sarah wrote:In the Complete Book of Math under the measuring section, it recommends making a homemade balance scale out of a wire coat hanger hanging down, then put a small margarine tub on each end to put objects in to compare weight. I hope someone knows what I'm talking about. Anyhow, in looking at that I was confused. I'm not very crafty so maybe I'm just not using my imagination, but first of all the margarine tubs I have don't have handles? How would you make handles on the tubs in order to be able to do this? Secondly, if they are on a hanger, how do you keep them in place? I mean if one of them slides towards the corner then it's going to throw the balancing off, right? What I am saying is that wouldn't the tubs have to be pretty close to the exact same distance from the center for it to weigh correctly? It looks like they would slide easily. I know I am over thinking this, but we don't own a balance scale (which it also suggest) so I was hoping I could get this working. Has anyone tried this? Does anyone know where one could get balance scale for cheap?

Under the place value section, they have a mat with hundreds, tens, and ones. I understand how to use the mat and all, but what did you do to represent hundreds? I understand making the counters out of the wooden sticks and beans, but when you move on to 3 digit place value and math, what did you use to explain this concept. There's no way to make that many counter sticks. We have some unifix cubes, but only 100 of them, plus they seem kinda big to do that with.

Also, in looking at the math it says to begin memorizing math facts once your child has gotten comfortable with hands on math. I was wondering at what point this was for most of you? Of course, I understand it will vary child to child, but I was just curious how some of you approached this. Are the fact families part of memorizing the facts? In other words, should we use the fact families to memorize our facts or should we just go in the order suggested in the manual and do flash cards? Do your kids memorize the facts in order and the fact families?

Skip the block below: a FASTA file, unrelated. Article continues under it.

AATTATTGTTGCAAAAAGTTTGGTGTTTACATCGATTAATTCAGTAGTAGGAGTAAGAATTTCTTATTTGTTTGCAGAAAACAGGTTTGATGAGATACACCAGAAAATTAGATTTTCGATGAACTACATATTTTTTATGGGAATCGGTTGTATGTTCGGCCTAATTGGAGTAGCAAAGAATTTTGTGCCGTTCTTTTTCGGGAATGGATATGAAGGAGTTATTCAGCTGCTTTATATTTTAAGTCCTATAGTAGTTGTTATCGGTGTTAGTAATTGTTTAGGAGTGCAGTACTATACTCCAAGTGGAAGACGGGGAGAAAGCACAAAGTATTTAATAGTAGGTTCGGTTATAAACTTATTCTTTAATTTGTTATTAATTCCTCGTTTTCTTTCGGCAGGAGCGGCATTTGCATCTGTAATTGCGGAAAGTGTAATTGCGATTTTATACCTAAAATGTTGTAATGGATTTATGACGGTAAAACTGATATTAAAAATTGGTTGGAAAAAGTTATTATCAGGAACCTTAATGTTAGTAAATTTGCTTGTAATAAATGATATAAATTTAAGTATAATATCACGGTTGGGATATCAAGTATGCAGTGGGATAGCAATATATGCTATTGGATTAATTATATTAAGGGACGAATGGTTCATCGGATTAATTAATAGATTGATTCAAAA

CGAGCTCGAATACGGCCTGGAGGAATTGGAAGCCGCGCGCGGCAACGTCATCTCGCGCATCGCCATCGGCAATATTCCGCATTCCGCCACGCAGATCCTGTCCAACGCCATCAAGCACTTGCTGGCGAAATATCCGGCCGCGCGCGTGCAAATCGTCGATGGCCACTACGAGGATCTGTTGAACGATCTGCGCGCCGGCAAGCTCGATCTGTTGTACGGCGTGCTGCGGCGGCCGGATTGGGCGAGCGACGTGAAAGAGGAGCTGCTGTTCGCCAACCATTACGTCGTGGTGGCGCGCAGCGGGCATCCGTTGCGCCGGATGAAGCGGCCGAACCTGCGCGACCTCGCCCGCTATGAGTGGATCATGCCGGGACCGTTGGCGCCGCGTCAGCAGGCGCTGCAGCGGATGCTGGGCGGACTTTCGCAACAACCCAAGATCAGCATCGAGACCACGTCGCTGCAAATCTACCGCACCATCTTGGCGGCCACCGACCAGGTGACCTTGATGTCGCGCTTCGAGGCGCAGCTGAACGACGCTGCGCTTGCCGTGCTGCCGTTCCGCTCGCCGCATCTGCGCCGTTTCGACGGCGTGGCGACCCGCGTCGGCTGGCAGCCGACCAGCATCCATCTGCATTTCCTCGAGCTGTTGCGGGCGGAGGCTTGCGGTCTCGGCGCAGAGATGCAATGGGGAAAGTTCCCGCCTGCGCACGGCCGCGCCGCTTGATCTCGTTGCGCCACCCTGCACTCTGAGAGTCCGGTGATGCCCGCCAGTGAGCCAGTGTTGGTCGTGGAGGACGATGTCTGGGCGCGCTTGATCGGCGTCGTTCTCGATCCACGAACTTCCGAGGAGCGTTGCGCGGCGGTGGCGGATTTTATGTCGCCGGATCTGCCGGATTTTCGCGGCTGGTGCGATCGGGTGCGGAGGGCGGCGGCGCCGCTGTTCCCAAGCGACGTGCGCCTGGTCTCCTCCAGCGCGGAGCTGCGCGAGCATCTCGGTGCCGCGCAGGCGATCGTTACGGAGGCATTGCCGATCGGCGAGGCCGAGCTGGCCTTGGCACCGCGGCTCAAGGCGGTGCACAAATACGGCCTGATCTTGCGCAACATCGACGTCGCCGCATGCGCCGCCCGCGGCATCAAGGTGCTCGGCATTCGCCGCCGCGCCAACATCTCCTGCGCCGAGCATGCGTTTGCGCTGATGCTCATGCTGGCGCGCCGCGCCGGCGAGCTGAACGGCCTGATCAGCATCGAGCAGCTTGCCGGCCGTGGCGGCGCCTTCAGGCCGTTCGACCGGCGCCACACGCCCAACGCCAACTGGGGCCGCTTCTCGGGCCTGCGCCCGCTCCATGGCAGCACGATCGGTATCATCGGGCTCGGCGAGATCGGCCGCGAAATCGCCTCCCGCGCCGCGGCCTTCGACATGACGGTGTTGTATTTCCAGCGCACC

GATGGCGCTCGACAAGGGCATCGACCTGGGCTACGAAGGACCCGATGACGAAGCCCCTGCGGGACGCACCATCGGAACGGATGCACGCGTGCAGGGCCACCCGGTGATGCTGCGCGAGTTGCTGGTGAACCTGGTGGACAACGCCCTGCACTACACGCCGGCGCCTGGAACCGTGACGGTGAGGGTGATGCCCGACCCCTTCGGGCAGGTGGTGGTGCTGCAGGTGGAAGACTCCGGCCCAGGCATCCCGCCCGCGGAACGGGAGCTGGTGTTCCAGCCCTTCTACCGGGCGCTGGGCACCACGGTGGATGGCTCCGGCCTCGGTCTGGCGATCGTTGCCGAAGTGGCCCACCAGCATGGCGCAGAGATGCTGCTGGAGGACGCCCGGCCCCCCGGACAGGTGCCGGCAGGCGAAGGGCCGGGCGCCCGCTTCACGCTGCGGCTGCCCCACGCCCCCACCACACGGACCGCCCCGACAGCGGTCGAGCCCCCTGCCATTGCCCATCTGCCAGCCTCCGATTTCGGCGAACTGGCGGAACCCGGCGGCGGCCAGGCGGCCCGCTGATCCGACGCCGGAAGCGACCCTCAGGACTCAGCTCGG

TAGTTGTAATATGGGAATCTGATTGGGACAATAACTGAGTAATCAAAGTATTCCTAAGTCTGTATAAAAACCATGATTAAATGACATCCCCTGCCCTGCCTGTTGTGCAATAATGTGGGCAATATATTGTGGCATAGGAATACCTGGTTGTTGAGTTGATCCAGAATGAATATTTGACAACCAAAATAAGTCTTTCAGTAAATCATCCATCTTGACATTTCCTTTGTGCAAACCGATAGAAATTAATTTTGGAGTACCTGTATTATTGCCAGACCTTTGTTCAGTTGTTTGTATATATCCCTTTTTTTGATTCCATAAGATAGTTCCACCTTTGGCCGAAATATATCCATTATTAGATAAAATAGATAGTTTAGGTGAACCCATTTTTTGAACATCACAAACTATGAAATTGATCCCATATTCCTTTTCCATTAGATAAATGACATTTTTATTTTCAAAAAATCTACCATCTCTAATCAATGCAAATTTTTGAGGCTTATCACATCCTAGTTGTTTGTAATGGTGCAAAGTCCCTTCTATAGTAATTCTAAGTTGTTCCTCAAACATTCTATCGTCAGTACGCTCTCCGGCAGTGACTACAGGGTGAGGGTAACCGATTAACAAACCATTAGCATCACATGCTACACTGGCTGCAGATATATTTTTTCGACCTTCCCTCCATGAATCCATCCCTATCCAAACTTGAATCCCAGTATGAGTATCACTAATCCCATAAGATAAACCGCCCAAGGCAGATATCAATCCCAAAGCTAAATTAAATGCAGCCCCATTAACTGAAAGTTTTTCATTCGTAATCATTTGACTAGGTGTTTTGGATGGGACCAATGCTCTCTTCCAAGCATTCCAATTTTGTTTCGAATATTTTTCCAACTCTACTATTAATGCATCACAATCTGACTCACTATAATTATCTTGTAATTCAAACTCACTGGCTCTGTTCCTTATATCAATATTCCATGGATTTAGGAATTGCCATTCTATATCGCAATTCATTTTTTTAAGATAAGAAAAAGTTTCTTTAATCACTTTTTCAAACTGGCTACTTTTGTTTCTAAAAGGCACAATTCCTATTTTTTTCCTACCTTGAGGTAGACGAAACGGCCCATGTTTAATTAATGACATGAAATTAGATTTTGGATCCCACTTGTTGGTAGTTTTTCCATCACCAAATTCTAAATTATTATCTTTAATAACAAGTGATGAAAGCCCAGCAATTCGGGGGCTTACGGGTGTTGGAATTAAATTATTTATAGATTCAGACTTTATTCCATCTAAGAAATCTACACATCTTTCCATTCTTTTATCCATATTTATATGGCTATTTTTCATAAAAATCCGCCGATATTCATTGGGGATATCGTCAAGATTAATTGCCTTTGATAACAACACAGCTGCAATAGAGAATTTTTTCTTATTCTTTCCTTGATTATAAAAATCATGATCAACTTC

I would not bother making a homemade balance. Yes, the way margarine tubs and lids are made has changed. They used to have handles on them -- kinda like the tubs of ice cream used to.

For the amount of work and supplies on it... yes, it can be done, yes it can be fun. But you work part time so, sometimes it is just worth it to buy a tool.

Do you have a teacher supply store near you to pick up a balance? Or maybe order from Rainbow Resource Center? I tell ya, I did fine all of those years without one but was so glad to buy one a few months ago. why didn't I do it sooner? I was cheap. Yes, you're right.... you have "calibrate" any balance including the homemade ones.

to represent 100, what if you have a picture of 10 dimes, or a picture of 100 pennies to use? put the pennies in 10 rows of 10? or just blank 10 x 10 rows. here is a link

http://donnayoung.org/f11/math-f/chart/6blk.pdf
You might not deal with it in 1st grade all that much to have lots of adding of groups of 100's. Some plastic math blocks do come in 100 blocks. That's an option as well. Until then, print the sheet from donna young's site onto cardstock (even in color cardstock, or lightly color it in yourself)

Math facts memory...

I would begin that when you reach the part in the yellow sheets where addition/subtraction is the main focus of topics for about 4 weeks.

You can do math memory facts in a variety of ways. In Singapore math, which mfw suggests in 2nd grade, facts are done in "number bonds" which is just another way of saying fact families. Some children (mine!) need to do just addition first.

a couple of suggestions based on me teaching my children.. your mileage may vary.... when teaching memory of facts, give the answer several times in a row as part of saying it out loud together before you ask the child to fill in the blank (either paper or out loud). dont' let them guess because some children will remember the wrong guess. If they struggle, show the answer and have them just say the correct answer.